Author Topic: Leftists might as well flip coin to determine who raped whom in drunken hookup  (Read 30649 times)

Pete at Home

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https://www.thefire.org/occidental-justice-the-disastrous-fallout-when-drunk-sex-meets-academic-bureaucracy/

Here's how it works in camp lefty:

1.Drunks cannot legally consent.
2. Sex without legal consent is rape
3. Being drunk is no excuse for not knowing the other party is too drunk to consent.

Does anyone other than Pyr not see the inherent problem with those three premises for adjudicating rape claims. 

Two young people have had their lives destroyed here by a sadistic set of goons that persuaded one of them to charge rape over an encounter that neither remember. 

I think the administration responsible for this debacle should be labeled as sexual predators and kept a very long ways from any school.

Please read link facts before responding.

D.W.

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School issued chastity belts with built in breathalyzers is the solution.

Pete at Home

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If someone is too drunk to consent, are they not also by definition too drunk to form the intent to commit rape or any other crime?

What's nauseating is that this program of Occidental's actually fits the general specs of what the Feds told them to so. (See article.) Nice end run around the constitution. 

Pete at Home

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This Danielle Dirks sounds like the real sexual predator. A real child molester. She really did a number on that poor girl:

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Jane and John would text later that night:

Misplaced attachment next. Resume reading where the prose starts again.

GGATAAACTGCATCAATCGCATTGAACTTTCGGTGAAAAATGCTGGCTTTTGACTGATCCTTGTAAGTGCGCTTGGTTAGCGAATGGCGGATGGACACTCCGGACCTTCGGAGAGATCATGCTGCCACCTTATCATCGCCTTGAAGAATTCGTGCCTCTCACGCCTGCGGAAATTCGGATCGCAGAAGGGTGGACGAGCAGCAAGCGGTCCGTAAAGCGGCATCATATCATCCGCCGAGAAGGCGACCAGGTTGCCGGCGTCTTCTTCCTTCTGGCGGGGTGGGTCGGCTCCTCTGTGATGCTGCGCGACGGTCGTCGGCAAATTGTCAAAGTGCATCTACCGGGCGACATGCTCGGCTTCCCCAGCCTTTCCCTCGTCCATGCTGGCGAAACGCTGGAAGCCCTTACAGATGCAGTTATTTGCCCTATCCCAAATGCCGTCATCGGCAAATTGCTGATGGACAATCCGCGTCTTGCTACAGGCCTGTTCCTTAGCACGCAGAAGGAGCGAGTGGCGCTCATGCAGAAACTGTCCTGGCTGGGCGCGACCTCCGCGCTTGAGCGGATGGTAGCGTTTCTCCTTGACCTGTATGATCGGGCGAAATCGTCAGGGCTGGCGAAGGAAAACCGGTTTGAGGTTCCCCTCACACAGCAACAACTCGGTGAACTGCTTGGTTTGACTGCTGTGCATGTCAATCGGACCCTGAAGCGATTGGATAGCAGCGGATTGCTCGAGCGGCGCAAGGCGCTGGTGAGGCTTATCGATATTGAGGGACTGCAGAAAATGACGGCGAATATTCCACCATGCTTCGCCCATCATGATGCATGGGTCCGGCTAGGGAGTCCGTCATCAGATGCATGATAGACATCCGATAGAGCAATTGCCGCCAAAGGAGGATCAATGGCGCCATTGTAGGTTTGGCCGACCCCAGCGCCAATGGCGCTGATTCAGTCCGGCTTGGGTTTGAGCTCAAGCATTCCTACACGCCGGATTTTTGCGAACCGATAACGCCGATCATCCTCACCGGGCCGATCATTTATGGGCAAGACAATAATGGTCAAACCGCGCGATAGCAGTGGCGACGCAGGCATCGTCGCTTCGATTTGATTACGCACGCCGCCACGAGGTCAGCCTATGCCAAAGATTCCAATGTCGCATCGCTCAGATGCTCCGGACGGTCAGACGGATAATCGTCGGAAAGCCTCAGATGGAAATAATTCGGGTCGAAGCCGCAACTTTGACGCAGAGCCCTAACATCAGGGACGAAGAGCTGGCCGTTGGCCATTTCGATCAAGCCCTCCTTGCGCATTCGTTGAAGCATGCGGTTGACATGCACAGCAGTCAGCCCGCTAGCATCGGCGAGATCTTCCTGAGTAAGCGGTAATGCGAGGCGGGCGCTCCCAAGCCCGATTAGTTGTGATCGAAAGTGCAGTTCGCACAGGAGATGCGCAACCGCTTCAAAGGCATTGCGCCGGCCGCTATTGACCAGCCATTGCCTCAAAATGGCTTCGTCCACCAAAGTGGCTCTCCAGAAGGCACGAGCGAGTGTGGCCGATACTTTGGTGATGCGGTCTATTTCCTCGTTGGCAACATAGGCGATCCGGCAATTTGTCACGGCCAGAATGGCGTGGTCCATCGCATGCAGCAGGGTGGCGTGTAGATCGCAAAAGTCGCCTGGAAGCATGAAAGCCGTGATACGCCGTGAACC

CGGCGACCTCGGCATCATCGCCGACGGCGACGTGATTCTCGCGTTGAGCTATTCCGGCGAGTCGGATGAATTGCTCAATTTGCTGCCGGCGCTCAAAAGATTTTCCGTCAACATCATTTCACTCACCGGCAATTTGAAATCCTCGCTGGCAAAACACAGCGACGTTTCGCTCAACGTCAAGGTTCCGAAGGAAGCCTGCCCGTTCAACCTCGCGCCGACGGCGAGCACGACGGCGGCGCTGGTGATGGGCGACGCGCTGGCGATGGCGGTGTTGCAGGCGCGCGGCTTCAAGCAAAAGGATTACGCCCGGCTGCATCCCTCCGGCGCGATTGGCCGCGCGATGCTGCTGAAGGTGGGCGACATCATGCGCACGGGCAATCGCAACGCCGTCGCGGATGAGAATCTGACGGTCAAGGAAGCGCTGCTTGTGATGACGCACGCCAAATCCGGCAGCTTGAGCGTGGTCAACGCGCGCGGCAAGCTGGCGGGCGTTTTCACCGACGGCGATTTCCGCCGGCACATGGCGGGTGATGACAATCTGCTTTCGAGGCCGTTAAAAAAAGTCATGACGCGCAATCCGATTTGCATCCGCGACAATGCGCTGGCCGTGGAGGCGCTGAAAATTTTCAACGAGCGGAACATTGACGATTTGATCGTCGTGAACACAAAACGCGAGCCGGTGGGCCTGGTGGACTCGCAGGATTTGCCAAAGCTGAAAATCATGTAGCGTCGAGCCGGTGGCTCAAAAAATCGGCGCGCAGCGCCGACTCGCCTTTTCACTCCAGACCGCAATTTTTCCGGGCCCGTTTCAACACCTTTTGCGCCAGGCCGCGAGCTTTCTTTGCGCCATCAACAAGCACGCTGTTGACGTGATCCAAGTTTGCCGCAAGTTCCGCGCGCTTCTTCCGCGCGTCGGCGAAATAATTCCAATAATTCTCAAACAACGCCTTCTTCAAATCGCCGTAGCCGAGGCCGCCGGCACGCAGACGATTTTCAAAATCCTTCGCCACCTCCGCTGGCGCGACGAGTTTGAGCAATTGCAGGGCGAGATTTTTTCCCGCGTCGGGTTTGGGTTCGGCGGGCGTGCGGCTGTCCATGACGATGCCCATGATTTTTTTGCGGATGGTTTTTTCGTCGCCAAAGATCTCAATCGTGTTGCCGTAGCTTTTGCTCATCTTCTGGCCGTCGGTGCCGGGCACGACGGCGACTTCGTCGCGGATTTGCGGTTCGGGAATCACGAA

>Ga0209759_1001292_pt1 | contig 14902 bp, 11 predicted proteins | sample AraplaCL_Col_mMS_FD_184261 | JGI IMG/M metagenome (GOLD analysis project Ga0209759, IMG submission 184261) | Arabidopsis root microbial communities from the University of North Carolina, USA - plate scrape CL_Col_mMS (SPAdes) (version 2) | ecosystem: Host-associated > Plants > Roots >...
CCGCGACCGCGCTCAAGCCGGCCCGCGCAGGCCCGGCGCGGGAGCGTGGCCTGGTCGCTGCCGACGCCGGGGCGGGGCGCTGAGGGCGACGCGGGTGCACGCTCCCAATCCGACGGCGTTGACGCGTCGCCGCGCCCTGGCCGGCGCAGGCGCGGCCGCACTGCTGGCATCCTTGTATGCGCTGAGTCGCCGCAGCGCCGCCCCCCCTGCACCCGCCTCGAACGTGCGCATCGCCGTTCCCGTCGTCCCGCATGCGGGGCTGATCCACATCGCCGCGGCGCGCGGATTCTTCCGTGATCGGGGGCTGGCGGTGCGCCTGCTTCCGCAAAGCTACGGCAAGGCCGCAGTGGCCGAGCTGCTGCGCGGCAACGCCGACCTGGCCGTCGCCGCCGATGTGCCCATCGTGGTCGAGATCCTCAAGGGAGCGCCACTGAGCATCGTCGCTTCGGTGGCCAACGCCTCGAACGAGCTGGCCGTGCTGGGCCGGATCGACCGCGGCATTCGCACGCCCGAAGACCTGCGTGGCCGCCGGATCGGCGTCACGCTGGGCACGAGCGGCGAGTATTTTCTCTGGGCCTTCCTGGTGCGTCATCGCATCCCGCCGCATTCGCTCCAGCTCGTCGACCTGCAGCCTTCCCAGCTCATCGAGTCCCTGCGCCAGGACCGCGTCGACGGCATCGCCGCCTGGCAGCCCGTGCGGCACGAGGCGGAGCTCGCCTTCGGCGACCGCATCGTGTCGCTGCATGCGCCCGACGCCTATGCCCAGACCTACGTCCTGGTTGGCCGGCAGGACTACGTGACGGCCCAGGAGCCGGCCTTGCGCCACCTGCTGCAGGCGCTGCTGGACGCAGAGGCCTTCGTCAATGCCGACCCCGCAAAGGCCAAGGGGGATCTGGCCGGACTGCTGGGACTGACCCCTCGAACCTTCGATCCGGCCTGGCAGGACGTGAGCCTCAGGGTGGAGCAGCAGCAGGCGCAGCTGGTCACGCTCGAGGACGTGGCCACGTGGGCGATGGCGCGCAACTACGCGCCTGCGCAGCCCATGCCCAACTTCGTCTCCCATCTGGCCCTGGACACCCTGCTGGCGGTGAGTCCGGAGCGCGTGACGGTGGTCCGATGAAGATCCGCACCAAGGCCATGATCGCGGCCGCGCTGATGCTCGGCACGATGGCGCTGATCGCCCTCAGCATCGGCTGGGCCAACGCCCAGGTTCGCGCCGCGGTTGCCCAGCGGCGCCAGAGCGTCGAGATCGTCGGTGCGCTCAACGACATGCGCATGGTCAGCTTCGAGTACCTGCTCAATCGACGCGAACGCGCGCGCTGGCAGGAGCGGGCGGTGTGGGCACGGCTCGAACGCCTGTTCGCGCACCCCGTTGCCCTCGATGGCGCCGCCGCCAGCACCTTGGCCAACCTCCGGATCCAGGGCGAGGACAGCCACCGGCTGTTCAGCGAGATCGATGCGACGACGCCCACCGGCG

JOHN: What did you guys talk about? [referring to a group dorm meeting]

JANE: Making good decision. Which I found somewhat fitting.

JOHN: Ahaha that is definitely fitting. I think I’m gonna take a long break from alcohol here …

JANE: I might join you on your stint of sobriety

JOHN: Dooo itttt. I’m gonna be sober all week, I need to focus on school and get my head on straight.

JANE: Do you feel guilty?

JOHN: Yes. I was blackout drunk but I still feel terrible about what happened. I’m so sorry that everything happened this way, I wish it was more special for you.

JANE: Okay

JOHN: I don’t know. I’m not angry that stuff happened between us, I just wish we had known each other more.

JOHN: I’m glad that we’re still talking :)

JOHN: Sigh. I hope none of that came across the wrong way. I want you to know that I’m not a bad guy.

JANE: I think I’m still trying to think through everything. And I’m not doing a great job

“I thought we were just kinda gonna have an awkward friendship moving forward,” John says. “Unbeknownst to me, she’d been talking to a lot of people. You know, counselors.”

One of those counselors was Danielle Dirks, the professor who’d helped file the Title IX complaint the previous spring and the someone that Reddy suggested she speak to. According to Dirks’s statements to investigators, when Jane first told Dirks her story, Dirks called what happened to Jane “rape,” to which Jane replied, “Oh, I am not calling it rape yet.” According to Jane’s statements to investigators, Dirks told her that John “fit the profile of other rapists on campus in that he had a high GPA in high school, was his class valedictorian, was on [a sports] team, and ‘from a good family.’ ”

Look at Dirk's profile for a "rapist." These are the arguments used to convict the guy!